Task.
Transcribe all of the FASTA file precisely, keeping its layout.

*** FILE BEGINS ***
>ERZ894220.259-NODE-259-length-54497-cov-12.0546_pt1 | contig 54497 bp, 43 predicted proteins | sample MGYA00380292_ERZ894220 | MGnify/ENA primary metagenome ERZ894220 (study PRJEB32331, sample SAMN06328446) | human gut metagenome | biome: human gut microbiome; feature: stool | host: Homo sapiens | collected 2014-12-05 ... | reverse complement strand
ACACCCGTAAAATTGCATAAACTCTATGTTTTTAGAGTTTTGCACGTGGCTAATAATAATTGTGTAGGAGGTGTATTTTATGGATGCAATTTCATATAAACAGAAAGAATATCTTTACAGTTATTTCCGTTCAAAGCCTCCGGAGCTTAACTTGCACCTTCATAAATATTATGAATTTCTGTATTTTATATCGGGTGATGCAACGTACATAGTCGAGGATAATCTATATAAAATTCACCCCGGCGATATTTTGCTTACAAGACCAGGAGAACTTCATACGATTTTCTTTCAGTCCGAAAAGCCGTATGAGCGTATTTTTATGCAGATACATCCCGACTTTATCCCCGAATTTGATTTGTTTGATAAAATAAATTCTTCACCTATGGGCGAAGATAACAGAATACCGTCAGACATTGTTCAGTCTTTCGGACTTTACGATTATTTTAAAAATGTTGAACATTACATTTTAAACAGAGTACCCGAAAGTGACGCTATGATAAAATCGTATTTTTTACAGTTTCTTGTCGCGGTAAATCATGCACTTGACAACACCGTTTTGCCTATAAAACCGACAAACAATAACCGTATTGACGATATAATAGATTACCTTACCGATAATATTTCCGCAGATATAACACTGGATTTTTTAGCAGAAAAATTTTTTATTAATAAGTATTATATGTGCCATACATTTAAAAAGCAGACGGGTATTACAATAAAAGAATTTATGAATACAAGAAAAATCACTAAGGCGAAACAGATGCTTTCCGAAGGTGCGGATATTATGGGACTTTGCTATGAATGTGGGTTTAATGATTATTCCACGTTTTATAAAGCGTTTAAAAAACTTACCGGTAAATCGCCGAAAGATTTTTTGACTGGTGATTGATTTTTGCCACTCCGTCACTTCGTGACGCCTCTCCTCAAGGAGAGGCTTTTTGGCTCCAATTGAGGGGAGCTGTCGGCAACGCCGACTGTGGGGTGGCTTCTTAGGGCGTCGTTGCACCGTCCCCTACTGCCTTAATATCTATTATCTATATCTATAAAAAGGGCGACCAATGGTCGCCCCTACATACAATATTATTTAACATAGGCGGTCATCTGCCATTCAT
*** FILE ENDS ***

>ERZ894220.259-NODE-259-length-54497-cov-12.0546_pt1 | contig 54497 bp, 43 predicted proteins | sample MGYA00380292_ERZ894220 | MGnify/ENA primary metagenome ERZ894220 (study PRJEB32331, sample SAMN06328446) | human gut metagenome | biome: human gut microbiome; feature: stool | host: Homo sapiens | collected 2014-12-05 ... | reverse complement strand
ACACCCGTAAAATTGCATAAACTCTATGTTTTTAGAGTTTTGCACGTGGCTAATAATAATTGTGTAGGAGGTGTATTTTATGGATGCAATTTCATATAAACAGAAAGAATATCTTTACAGTTATTTCCGTTCAAAGCCTCCGGAGCTTAACTTGCACCTTCATAAATATTATGAATTTCTGTATTTTATATCGGGTGATGCAACGTACATAGTCGAGGATAATCTATATAAAATTCACCCCGGCGATATTTTGCTTACAAGACCAGGAGAACTTCATACGATTTTCTTTCAGTCCGAAAAGCCGTATGAGCGTATTTTTATGCAGATACATCCCGACTTTATCCCCGAATTTGATTTGTTTGATAAAATAAATTCTTCACCTATGGGCGAAGATAACAGAATACCGTCAGACATTGTTCAGTCTTTCGGACTTTACGATTATTTTAAAAATGTTGAACATTACATTTTAAACAGAGTACCCGAAAGTGACGCTATGATAAAATCGTATTTTTTACAGTTTCTTGTCGCGGTAAATCATGCACTTGACAACACCGTTTTGCCTATAAAACCGACAAACAATAACCGTATTGACGATATAATAGATTACCTTACCGATAATATTTCCGCAGATATAACACTGGATTTTTTAGCAGAAAAATTTTTTATTAATAAGTATTATATGTGCCATACATTTAAAAAGCAGACGGGTATTACAATAAAAGAATTTATGAATACAAGAAAAATCACTAAGGCGAAACAGATGCTTTCCGAAGGTGCGGATATTATGGGACTTTGCTATGAATGTGGGTTTAATGATTATTCCACGTTTTATAAAGCGTTTAAAAAACTTACCGGTAAATCGCCGAAAGATTTTTTGACTGGTGATTGATTTTTGCCACTCCGTCACTTCGTGACGCCTCTCCTCAAGGAGAGGCTTTTTGGCTCCAATTGAGGGGAGCTGTCGGCAACGCCGACTGTGGGGTGGCTTCTTAGGGCGTCGTTGCACCGTCCCCTACTGCCTTAATATCTATTATCTATATCTATAAAAAGGGCGACCAATGGTCGCCCCTACATACAATATTATTTAACATAGGCGGTCATCTGCCATTCAT